World Bank awards boost for South African small-scale farmers

The approval of a R1.3 billion (US$93million) loan from the World Bank to South Africa’s Land Bank, is a significant boost for the country’s emerging farming sector.

The loan is noteworthy since it is a long-term loan spread over 25 years. It advances the country’s target to create 1 million new job opportunities in the agricultural sector by 2030.

Land Bank Chief Executive Officer, Bennie van Rooy, says the facility will also be available over a longer term and will enable the bank to finance local development projects that take longer to mature.

This is not possible with commercial financing where loans have to be paid back on shorter terms. Van Rooy says there are already projects in the pipeline, but no specific ones were announced.

Ivan Velev, acting director of the World Bank in South Africa, says the aim of the Land Bank Financial Intermediation Project is to enable Land Bank to provide sustainable finance to previously disadvantaged emerging farmers, through medium and longer term loans.

He notes that according to the National Development Plan (NDP), the South African agricultural industry will look to small scale and emerging farmers to create more than 35% of the 2030 target for job creation.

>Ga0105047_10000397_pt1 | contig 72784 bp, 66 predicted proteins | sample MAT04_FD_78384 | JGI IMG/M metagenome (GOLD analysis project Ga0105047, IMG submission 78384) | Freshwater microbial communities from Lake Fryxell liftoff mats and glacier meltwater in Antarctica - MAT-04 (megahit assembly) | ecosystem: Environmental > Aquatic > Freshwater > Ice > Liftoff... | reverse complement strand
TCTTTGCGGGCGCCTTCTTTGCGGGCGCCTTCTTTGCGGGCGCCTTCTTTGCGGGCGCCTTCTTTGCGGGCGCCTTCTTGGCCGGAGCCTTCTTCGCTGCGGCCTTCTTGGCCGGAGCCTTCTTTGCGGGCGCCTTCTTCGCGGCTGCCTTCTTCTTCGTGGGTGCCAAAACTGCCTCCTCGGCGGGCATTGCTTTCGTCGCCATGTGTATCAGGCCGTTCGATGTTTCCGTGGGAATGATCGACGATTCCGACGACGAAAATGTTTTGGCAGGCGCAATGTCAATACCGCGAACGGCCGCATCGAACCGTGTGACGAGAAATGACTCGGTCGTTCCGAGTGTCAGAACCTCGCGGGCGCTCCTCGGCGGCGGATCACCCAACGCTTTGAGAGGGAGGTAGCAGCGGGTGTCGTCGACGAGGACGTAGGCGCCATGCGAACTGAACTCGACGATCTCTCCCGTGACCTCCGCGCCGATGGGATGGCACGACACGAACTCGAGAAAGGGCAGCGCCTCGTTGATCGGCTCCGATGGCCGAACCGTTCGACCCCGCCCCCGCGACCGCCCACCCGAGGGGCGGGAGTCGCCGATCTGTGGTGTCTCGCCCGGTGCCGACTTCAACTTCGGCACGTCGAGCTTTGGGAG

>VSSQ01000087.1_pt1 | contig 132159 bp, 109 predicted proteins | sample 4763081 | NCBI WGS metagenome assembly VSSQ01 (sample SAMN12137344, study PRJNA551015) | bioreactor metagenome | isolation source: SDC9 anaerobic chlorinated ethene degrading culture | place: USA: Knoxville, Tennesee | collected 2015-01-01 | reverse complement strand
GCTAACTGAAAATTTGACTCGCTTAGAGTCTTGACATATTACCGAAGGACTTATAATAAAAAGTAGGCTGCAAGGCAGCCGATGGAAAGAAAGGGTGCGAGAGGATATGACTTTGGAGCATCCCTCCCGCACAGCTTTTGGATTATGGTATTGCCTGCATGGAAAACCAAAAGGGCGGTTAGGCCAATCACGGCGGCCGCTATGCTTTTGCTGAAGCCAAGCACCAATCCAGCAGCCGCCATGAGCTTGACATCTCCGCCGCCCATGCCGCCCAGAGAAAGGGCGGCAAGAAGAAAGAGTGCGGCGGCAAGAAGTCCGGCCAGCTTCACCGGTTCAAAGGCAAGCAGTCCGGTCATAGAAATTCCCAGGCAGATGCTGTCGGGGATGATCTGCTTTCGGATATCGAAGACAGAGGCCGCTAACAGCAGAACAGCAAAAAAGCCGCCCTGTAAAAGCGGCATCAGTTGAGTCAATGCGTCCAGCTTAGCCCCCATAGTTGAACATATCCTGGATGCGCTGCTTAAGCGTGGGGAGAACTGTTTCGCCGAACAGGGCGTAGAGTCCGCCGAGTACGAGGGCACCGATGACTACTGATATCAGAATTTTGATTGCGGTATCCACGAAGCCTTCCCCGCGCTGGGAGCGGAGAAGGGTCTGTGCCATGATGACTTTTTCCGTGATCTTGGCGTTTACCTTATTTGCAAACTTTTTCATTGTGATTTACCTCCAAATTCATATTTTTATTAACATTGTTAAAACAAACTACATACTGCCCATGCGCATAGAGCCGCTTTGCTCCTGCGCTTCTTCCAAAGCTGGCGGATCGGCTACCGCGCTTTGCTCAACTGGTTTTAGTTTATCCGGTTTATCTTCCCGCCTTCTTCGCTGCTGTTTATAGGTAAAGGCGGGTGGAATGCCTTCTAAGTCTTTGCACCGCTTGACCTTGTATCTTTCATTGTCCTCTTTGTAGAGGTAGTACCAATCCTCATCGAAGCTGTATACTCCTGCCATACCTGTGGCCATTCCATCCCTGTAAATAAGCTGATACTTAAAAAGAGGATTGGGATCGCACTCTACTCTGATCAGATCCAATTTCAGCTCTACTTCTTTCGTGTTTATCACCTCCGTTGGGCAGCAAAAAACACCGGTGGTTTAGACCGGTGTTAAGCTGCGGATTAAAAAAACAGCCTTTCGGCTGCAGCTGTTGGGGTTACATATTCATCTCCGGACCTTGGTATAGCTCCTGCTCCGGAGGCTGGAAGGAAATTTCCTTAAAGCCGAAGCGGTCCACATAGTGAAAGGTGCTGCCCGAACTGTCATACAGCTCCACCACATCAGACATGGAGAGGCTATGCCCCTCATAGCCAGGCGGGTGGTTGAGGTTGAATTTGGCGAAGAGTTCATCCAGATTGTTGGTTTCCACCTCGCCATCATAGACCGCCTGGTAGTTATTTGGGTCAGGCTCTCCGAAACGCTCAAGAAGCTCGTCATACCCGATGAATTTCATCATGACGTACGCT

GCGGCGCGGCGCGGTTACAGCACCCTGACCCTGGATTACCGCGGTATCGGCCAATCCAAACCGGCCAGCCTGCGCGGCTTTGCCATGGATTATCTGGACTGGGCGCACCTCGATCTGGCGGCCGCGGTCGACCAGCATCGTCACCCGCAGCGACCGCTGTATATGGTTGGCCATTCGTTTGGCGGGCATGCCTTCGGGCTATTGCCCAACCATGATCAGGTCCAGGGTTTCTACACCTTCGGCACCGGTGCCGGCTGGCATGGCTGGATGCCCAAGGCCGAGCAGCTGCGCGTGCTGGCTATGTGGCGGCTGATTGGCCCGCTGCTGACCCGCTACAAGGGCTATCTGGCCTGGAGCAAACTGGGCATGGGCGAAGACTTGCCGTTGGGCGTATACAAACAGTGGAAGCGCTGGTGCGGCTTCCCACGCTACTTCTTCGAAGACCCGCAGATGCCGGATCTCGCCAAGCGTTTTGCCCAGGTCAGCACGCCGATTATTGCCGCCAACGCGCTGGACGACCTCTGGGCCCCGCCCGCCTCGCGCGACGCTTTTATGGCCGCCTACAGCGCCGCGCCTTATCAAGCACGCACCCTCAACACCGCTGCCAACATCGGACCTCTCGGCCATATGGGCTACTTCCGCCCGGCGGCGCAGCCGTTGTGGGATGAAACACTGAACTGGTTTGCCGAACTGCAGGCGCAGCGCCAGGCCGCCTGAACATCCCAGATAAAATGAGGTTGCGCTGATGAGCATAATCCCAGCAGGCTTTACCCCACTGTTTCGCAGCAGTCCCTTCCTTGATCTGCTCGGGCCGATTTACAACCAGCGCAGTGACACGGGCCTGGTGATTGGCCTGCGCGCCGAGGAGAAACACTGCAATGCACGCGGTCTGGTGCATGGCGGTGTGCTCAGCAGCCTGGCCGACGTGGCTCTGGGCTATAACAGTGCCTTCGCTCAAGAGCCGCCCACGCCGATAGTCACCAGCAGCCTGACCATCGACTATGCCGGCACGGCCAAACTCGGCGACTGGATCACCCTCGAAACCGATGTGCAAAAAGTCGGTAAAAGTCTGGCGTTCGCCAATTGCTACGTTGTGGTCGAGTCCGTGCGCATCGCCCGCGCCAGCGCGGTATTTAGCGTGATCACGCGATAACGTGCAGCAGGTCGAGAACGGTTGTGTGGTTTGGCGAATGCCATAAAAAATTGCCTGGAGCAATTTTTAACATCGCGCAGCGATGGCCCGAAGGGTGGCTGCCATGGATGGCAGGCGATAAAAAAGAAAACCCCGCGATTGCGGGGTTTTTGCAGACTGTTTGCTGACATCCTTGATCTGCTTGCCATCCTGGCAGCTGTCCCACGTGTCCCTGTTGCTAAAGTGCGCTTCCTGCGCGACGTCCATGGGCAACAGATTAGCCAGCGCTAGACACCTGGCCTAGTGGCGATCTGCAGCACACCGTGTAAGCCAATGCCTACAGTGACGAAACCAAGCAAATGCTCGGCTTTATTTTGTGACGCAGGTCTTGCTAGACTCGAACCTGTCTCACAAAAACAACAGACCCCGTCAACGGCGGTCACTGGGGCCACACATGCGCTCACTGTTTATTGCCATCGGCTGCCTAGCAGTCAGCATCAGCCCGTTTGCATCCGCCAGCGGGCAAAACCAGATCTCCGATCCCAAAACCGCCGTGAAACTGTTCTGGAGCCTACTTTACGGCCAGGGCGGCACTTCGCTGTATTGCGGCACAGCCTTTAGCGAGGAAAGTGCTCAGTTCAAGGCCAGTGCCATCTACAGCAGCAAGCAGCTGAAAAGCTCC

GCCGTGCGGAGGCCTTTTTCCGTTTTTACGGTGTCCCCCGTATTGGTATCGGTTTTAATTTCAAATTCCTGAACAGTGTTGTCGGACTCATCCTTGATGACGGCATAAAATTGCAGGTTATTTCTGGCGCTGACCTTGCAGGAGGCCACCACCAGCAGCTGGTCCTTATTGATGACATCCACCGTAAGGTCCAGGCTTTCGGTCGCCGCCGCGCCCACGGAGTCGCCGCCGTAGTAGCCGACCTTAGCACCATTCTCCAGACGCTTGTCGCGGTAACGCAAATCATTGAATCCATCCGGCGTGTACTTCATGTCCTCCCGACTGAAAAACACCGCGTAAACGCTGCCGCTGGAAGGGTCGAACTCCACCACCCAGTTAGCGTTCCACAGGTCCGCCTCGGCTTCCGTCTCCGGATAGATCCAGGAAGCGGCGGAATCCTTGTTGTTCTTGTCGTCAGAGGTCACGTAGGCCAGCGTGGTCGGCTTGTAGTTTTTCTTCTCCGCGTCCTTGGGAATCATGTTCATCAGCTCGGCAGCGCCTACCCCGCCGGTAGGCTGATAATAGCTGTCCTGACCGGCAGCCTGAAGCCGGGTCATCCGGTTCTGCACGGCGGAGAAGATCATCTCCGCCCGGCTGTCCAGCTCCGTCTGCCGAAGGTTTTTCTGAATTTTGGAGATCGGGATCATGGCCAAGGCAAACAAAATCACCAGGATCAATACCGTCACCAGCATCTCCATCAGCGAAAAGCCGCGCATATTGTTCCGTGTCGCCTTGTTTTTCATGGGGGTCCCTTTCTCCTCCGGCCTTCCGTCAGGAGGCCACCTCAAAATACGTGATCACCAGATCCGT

The new World Bank facility will also benefit small to medium scale agricultural businesses, says Velev.

According to a World Bank statement, one of the key deciding factors for the approval of the loan was that Land Bank is a key provider for agricultural financing, It is also a leading development finance institution in the rural and agricultural sector.

“The Land Bank is expected to play an important role in achieving the government’s land reform and agricultural targets as outlined in the NDP and contributing to poverty reduction and reducing income inequality, both in line with goals set out by the World Bank,” says Ratshitanga.

Gunhild Berg, a senior financial specialist at the World Bank, emphasized that until now Land Bank was dependant on short term financing sources to grant agricultural loans. The bank will now be able to optimise the management of its asset-liability sources and strengthen its role as third party.

It is the first time Land Bank has been able to secure this type of loan from the World Bank, and is the result of a yearlong administrative process.


According to the statement Land Bank – through one of its business lines – provides financing to emerging farmers who don’t have collateral as security. This means farmers can later become commercially successful. By directly lending to emerging farmers, the bank can address challenges like farmers’ skills and financing gaps by sustainably integrating emerging farmers into established value chains.

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